Israeli Company Successfully Grafts Lab-Grown Bones Into Patients

An Israeli company announced on Monday that it successfully transplanted lab-grown human bone into eleven patients, The Times of Israel reported.

Bonus Biogroup grew the semi-liquid graft by extracting stem cells from the patients’ own fat tissues, which it then cultivated into bone cells. The patients, who suffered from bone loss, had the graft tissue injected into their jaws. “For the first time anywhere in the world, a quick, and effective and safe bone rehabilitation using a single injection of a living, growing graft transplanted inside a human bone has been completed successfully,” the company said in a statement.

Since the cells for the therapy are taken from the patients themselves, the treatment is not likely to result in common complications, such as the transplanted tissue being rejected by the patient’s body.

Ora Burger, vice president of regulation affairs at Bonus Biogroup, told Reuters that the graft “was 100 percent successful in all 11 patients.”

“Now we are going to conduct a clinical study in the extremities, long bones,” she added.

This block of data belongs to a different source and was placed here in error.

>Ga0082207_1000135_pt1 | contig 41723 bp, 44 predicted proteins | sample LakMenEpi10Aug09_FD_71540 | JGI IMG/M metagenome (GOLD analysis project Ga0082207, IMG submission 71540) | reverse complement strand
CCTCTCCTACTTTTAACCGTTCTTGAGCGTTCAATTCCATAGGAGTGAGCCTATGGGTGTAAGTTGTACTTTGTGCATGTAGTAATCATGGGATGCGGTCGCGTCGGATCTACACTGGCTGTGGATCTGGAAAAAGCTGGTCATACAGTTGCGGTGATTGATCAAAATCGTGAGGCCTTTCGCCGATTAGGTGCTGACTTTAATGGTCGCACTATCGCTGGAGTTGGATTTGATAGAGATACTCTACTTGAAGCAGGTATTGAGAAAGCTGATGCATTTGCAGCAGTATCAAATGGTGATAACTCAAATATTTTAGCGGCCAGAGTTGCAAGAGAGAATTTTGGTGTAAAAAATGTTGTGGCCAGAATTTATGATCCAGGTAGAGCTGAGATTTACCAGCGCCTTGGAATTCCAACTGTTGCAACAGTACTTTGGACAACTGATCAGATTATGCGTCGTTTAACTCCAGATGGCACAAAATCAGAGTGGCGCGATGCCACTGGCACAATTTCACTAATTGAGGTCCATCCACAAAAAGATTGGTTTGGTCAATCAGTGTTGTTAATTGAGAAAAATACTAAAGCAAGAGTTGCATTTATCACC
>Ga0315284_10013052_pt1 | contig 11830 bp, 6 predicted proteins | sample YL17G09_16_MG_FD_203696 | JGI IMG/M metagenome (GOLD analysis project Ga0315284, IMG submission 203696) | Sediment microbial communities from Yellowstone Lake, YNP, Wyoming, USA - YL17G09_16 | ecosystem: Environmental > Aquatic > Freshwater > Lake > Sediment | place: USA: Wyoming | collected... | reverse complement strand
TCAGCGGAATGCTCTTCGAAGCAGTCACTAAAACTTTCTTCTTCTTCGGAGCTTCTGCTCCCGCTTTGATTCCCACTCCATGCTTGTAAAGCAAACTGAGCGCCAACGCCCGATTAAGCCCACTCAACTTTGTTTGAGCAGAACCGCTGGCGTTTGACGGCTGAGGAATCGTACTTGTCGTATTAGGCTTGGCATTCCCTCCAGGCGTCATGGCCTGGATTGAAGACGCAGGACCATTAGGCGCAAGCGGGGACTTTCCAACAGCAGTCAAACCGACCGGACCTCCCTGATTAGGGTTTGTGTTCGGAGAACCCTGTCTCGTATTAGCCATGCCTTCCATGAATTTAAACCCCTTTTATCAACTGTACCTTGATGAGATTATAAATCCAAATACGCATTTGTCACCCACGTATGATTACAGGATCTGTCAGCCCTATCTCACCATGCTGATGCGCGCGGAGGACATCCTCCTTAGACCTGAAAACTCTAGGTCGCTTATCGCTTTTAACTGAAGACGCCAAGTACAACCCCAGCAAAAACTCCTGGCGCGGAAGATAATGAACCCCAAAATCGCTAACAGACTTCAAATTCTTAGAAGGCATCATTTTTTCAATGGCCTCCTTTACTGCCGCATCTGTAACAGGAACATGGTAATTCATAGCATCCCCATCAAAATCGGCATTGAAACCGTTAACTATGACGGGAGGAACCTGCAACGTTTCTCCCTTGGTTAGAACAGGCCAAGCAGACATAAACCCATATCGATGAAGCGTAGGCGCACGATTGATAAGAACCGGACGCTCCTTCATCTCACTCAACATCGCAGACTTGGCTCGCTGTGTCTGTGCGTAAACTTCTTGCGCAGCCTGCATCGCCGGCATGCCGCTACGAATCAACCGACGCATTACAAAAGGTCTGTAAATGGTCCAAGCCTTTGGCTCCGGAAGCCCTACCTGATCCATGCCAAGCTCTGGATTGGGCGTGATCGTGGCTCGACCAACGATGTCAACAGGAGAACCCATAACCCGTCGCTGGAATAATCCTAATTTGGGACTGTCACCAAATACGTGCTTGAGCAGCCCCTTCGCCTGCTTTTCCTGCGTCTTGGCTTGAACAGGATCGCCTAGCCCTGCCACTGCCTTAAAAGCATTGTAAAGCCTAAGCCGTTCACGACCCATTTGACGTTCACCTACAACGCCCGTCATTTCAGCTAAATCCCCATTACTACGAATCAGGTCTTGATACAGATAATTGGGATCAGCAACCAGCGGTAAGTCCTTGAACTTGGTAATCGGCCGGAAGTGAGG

This next step is consistent with a prediction previously made by Bonus Biogroup CEO Dr. Shai Meretzki, who said that the therapy could one day be used for joint replacement, which could help the elderly. “Our bone-regeneration methodology is a powerful tool for treating a variety of bone and joint diseases without the risk of tissue rejection and surgery failure, as with current methods of bone replacement and implants,” he told the Times in 2013.

Meretzki had previously founded the NASDAQ-traded Pluristem Therapeutics, one of Israel’s “more advanced” biomedical companies, according to Reuters.

Another Israeli company recently announced that its bone replacement therapy has been approved in Europe for both dental and orthopedic treatments. CoreBone’s synthetic graft is made from specially cultivated coral, which could help avoid complications such as transplant rejection.

[Photo: Bonus Biogroup / YouTube ]